Furor Erupts over Obama Claim that He is Powerless to Stop Mass Immigrant Deportations

Friday, September 20, 2013
Mexicans being deported from Texas (photo: LM Otero, AP)

With immigration reform stalled in Congress, immigration advocates have called on President Barack Obama to use his executive powers to freeze mass deportations of illegal immigrants who have not committed a crime in the United States. Obama responded publicly this week by saying he doesn’t have the authority to take such action—which only further upset pro-immigration groups.


Obama appeared on Telemundo, a Spanish-language network, claiming it was “not an option” to freeze deportations, estimated at more than 1,000 per day, because to do so “would be ignoring the law in a way that would be very difficult to defend legally.”


Immigration reform leaders soundly rejected Obama’s remarks.


“Unless the president alters course, he risks cementing his legacy as having presided over the most anti-immigrant administration in history,” Pablo Alvarado, executive director of the National Day Laborer Organizing Network, told The Washington Post.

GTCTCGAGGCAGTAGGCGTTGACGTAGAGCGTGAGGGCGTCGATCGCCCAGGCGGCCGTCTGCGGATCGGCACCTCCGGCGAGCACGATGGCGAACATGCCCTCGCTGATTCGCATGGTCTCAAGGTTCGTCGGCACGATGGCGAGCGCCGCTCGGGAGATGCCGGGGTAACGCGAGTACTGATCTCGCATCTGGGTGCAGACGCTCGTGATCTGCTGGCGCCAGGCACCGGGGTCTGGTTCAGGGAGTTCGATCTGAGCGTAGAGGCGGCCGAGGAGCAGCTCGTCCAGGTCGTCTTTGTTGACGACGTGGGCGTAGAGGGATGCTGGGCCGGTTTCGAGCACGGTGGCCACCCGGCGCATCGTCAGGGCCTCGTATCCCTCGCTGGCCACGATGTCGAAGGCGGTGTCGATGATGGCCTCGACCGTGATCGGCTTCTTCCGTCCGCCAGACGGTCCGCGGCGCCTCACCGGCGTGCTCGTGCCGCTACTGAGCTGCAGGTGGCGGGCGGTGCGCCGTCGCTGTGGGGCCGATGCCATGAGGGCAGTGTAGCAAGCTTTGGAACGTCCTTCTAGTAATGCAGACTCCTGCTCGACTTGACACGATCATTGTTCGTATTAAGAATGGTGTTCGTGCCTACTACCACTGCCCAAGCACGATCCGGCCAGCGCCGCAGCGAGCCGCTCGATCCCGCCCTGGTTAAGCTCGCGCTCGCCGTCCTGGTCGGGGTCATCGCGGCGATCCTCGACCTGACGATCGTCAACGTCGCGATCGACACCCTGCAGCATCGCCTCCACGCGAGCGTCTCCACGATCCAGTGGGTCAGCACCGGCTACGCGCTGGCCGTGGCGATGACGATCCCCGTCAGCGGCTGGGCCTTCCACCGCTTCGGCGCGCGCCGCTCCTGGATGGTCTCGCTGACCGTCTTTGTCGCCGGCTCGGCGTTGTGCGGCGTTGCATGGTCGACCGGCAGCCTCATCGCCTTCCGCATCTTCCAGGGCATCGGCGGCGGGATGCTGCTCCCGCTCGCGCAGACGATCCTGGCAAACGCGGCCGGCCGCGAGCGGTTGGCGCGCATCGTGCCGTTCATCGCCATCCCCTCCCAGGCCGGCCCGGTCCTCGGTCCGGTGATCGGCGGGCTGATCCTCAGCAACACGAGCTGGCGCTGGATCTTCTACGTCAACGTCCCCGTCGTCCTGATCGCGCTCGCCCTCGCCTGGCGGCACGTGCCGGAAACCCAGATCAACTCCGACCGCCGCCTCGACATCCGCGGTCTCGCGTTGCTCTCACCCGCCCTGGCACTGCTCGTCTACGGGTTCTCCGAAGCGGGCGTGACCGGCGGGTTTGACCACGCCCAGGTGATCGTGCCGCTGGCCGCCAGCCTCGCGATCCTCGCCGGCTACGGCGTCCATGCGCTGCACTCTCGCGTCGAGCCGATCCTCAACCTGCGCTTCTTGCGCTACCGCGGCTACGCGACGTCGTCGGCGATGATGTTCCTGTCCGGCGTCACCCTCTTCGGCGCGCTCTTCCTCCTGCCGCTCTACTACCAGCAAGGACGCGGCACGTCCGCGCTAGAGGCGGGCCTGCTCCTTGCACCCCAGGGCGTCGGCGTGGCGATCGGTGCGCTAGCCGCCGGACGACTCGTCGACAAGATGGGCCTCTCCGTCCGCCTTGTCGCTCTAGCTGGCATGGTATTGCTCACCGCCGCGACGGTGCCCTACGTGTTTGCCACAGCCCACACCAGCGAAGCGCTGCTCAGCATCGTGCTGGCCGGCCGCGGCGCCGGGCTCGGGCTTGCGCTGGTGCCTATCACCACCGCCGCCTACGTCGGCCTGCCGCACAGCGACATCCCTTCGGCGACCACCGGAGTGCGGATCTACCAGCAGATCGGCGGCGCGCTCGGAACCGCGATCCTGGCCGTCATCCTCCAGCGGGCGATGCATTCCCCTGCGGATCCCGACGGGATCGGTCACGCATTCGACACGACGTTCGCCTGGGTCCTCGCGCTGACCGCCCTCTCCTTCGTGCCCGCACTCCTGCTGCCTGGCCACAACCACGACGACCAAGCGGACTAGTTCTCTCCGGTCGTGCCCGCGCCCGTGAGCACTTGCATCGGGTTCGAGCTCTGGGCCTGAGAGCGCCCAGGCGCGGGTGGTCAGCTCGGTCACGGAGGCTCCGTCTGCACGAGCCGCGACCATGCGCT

Alvarado added that the president has an “obligation to lead the national debate through bold action.”


Cristina Jimenez, managing director of United We Dream, an advocacy group, told the newspaper: “He does have the power to stop deportations, and we will keep challenging him.”


Last year, the administration broke the government’s record by deporting nearly 410,000 people.

-Noel Brinkerhoff


To Learn More:

Obama Comment on Immigration Draws Anger, Frustration (by David Nakamura, Washington Post)

Obama, on Telemundo, Rules Out Freezing Deportations of Most Illegal Immigrants (by David Nakamura, Washington Post)

Obama Administration Spends More to Enforce Immigration Laws than On All Other Law Enforcement Combined (by Noel Brinkerhoff, AllGov)                      

Obama Scores Political Points with Suspension of Deportation of Immigrants Brought to U.S. as Children (by Matt Bewig, AllGov)


Leave a comment